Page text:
In 1889 the Tennessee Medical College (TMC) was founded by Dr. Cawood in Knoxville, Tennessee. Classes began October 1, 1889.
In addition to regular medical coursework the TMC offered dental and nursing components.
The first graduating class, 1890, consisted of 8 students who had been enrolled in other medical schools.
The first year’s enrollment was 47 students, setting a record as the largest class enrolled in the first year of a medical school’s opening.
There were no entrance requirements until 1894.
1891 was the expansion of the school’s facilities with the building of a new five story building specifically designed for the medical school’s needs.
On December 3, 1897 the new building was destroyed by a fire. Classes were moved to a temporary location in West Knoxville. By 1900 a new building was erected on the ashes of the old; and classes resumed.
In 1905 General OO Howard was approached by the TMC and asked to merge the TMC with Lincoln Memorial University. On August 15th the Board approved the merger and appointed a committee to work with the TMC.
On May 15, 1906 a contract was ratified and affirmed; officially making the TMC a department of LMU.
The Medical Department opened it’s enrollment to women in 1908.
In May of 1909 the TMC was officially sold to LMU. (Conflicting information indicates that the TMC was acquired by LMU in 1907.)
The LMU Medical Department was housed in the old TMC building and the LMU hospital which adjoined it.
In the ensuing years financial problems coupled with a flood of bad publicity negatively affected both enrollment and moral.
By May of 1914 the situation had not improved and a special meeting of the Board was called. It was decided that the Medical Department would be closed at the end of the school year. Many of the students transferred to the new college of medicine at the University of Tennessee in Memphis.
On December 12, 1917 the City of Knoxville offered LMU $60,000 for the school’s facilities, including the hospital building. The City upped its offer to $65,000 on December 14th. The offer was accepted and the hospital was officially transferred to the City on December 15th. (Conflicting information indicates that the medical college was sold to the city of Knoxville in 1918.)
Any remaining property was sold off by LMU piecemeal over the next few years. Over time the majority of the buildings have been torn down. As of 2007 only one remains at 114 Dameron Ave., Knoxville. A plaque on the building indicates it was erected in September 1911, as a laboratory.
During its operation the LMU medical collage graduated hundreds of doctors, many of whom staying in the east Tennessee area.
The Nursing Program
The Nursing Program began in the 1902-1903 school year through a generous donation by Col. HH Adams of the New York Department of Hygiene.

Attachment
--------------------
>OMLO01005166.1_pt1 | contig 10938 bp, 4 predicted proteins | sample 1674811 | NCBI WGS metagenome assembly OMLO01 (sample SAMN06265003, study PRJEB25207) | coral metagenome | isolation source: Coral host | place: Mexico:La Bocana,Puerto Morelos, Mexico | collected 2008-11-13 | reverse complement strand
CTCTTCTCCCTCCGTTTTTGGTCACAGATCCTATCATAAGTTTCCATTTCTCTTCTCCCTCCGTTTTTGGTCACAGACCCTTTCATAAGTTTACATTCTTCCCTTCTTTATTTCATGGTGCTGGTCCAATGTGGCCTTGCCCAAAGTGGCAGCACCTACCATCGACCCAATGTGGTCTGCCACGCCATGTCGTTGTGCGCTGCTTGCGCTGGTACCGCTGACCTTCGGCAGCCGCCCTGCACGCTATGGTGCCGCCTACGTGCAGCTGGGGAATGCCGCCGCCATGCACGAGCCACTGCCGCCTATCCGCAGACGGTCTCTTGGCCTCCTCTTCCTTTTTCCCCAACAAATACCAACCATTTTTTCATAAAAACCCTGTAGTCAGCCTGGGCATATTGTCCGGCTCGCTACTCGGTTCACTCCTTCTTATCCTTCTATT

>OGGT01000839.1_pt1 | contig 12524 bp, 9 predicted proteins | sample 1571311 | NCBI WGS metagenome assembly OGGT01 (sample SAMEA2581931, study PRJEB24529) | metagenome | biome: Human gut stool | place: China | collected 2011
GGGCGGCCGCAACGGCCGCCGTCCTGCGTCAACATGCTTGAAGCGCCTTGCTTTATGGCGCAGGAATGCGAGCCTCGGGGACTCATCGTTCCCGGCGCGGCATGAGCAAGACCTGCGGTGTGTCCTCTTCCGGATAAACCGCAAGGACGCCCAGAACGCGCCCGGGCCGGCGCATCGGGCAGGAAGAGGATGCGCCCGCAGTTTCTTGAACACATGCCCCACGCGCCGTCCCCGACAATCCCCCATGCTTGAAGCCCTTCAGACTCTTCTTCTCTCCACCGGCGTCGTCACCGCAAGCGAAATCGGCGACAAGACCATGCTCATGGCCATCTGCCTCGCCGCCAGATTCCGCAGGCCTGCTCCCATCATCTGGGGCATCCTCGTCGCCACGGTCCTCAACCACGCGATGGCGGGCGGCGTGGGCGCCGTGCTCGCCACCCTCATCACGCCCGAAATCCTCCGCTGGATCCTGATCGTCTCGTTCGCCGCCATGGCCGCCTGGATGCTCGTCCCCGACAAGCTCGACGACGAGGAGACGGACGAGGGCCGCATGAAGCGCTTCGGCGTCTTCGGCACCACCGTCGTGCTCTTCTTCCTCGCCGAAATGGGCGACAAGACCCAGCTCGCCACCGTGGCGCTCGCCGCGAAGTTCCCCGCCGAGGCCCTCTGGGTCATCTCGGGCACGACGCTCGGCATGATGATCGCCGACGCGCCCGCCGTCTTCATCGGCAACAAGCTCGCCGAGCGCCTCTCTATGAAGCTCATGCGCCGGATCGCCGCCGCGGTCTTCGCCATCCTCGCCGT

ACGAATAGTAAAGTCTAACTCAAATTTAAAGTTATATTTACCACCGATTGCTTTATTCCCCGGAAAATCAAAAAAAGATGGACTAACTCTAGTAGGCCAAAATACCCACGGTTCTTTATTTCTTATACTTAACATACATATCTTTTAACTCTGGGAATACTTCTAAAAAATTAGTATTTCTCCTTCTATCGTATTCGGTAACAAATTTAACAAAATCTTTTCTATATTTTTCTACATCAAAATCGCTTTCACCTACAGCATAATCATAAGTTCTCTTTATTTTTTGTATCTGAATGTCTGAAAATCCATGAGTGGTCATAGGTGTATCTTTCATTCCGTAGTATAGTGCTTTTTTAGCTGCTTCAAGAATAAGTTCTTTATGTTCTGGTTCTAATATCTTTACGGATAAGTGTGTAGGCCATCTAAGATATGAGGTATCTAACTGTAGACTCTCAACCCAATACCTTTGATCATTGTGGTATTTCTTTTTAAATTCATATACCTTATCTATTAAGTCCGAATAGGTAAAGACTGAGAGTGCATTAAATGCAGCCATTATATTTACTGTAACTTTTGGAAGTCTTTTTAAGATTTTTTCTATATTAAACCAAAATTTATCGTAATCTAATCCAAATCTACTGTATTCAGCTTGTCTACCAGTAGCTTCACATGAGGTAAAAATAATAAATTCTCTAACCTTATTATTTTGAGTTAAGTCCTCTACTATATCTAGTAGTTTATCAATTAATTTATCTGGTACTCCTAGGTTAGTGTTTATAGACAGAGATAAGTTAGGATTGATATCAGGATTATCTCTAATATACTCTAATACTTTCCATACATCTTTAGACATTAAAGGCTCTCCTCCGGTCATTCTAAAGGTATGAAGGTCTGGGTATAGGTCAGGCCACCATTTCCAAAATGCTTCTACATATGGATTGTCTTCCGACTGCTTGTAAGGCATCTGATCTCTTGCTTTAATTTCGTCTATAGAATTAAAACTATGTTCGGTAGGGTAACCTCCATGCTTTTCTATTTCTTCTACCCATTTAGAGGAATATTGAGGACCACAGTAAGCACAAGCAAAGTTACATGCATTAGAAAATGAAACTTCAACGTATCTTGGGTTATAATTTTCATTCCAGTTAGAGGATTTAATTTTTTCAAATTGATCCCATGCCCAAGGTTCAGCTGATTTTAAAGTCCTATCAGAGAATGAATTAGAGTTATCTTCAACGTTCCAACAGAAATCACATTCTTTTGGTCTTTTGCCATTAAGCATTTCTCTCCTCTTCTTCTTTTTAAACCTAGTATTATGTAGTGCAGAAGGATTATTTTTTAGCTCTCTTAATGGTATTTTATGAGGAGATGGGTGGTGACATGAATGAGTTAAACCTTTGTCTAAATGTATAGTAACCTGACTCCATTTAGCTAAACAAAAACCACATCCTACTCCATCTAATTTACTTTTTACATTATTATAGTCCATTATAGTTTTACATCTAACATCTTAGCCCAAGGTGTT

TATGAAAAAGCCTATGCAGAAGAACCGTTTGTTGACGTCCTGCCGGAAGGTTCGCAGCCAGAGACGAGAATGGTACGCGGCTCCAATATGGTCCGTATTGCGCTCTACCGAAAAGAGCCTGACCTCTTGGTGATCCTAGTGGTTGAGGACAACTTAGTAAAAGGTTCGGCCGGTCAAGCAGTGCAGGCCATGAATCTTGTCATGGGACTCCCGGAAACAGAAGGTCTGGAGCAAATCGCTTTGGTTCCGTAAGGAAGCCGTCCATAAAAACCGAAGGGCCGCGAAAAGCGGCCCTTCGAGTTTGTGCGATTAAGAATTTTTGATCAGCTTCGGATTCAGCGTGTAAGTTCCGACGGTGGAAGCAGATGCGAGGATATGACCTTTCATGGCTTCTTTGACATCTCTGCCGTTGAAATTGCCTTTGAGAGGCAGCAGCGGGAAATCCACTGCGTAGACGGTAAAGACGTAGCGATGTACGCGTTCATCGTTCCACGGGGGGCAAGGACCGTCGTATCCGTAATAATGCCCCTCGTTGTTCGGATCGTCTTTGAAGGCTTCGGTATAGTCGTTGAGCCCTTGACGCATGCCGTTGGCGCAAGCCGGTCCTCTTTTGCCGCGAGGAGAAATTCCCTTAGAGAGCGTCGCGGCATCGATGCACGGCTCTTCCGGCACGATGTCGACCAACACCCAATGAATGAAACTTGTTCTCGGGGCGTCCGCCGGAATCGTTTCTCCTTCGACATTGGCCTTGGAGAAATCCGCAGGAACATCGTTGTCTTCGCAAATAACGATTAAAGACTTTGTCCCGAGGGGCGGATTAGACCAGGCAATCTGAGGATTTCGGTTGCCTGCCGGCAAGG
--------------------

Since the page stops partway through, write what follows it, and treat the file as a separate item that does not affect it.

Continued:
The Nursing program offered a complete course in both the theory and the practice of the Nursing profession. The theoretical coursework was completed at LMU in Harrogate. The practical and technical work was completed at the LMU hospital in Knoxville, on Dameron Ave.
By 1908 the Nursing Program, in combination with the Medical Department, enrolled 100 students.
When the Medical College was transferred to the City of Knoxville the Training School for Nurses was continued; housed in the Lincoln Memorial Hospital.
The TMC had been training nurses since 1888. The nursing school was sold along with the hospital in 1918 to the University of Tennessee.
In the 1950’s a pre-professional program was set-up.
In 1992 the Schenck Center for Health Sciences was built to house the Nursing Program and the Allied Health Program. The building was designed with a laboratory for the practice of clinical skills as well as modern classrooms and computer labs.
By 2000 LMU’s Caylor School of Nursing offered both an Associates and Bachelor’s degree in Nursing. The Nursing program worked in association with St. Mary’s Hospital in Knoxville and Baptist Regional Medical Center in Corbin, KY.
More than 700 alumni have entered medical practice in Appalachian communities.
The LMU Hospital
The Hospital was completed in 1917; it was a three story building with 65 beds, a bacteriological and pathological laboratory and an ambulance. The laboratories allowed the hospital to not only make diagnosis for their patents, but also for patients of other institutions and other physicians with no facilities of their own.
In 1905 the Hospital was nearing completion, needing windows and doors, but the funds were running low. A short article was written in the Mountain Herald asking for donations to help complete the Hospital. (This date conflicts with other information about the opening of the Hospital. There was no other mention of the Hospital until 1917 when it was completed.)
It was the policy of the hospital to never turn a patient away; even if all the beds were full or the patient could not pay. The hospital primarily ministered to the mine workers and people living in the mountains.